Looking through the an access panel at the hoist room for Shaft No. 3. The cable had long ago been scrapped, along with the motors to drive the pulleys. I still admire the workmanship on the spool’s arching metal shell.
The front of the Art Deco hospital, complete with Art Deco gears and Crosses of Loraine!
This picture typifies the industrial ideal of the early 20th century. More metal than air. More efficiency than beauty. More profits than people.
I’ll remember the neon glow fondly.
There are so many pipes i the factory–I wonder how many people knew where they all went, in the days these machines operated at capacity.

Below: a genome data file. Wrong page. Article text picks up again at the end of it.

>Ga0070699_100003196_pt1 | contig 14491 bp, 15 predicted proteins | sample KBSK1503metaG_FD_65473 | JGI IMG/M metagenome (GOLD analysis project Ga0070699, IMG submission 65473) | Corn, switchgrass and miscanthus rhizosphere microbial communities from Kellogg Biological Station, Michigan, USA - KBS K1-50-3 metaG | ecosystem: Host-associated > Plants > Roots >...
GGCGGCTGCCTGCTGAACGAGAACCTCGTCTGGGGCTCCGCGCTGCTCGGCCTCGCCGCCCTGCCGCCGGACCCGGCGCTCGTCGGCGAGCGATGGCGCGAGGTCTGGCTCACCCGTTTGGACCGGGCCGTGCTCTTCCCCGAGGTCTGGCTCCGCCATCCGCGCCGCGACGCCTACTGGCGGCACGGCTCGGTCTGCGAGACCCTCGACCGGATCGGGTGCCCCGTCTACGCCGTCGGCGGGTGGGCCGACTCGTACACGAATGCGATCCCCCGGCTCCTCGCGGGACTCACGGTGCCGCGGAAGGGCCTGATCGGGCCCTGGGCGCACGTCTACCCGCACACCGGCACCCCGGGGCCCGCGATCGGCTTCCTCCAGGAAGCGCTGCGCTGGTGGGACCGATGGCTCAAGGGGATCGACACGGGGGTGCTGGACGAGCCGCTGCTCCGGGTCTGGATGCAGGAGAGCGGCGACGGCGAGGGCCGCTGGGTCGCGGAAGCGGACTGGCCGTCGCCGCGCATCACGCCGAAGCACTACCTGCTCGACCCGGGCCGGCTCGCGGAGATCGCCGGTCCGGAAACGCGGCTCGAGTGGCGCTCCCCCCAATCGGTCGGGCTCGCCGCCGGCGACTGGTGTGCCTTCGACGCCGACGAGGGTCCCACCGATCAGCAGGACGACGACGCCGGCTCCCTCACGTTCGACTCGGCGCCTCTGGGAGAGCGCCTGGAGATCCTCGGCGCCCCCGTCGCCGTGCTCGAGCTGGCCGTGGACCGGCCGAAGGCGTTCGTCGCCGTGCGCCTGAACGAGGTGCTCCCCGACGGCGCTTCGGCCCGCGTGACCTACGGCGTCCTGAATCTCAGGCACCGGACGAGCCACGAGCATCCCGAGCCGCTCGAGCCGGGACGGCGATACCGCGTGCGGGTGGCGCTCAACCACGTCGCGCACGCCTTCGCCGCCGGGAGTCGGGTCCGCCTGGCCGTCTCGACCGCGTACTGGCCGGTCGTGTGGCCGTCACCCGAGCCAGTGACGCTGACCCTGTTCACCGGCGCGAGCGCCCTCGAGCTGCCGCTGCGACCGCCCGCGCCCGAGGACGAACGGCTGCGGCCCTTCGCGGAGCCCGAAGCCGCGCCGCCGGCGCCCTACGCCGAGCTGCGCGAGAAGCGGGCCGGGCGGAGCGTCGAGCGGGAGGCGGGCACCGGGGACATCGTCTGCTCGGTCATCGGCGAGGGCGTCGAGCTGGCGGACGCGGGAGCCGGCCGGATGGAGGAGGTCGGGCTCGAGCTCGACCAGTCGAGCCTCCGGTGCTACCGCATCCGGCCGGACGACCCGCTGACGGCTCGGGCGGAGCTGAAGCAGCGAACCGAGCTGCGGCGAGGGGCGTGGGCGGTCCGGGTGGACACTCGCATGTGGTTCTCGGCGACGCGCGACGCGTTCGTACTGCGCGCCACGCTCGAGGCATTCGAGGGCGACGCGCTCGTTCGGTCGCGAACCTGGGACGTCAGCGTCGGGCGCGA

On first impression it might look like a funky mailbox, but trust me on this one; it’s a flour bolter chute. In flour milling, “bolting” means sifting the flour through successively smaller screens.
Ladders crawl the back of the signs. Graffiti writers’ right of passage.
One of a few dozen steel bed frames left in the rubble of the collapsing building.
Workers would undoubtedly prefer to use the belt manlift on the right.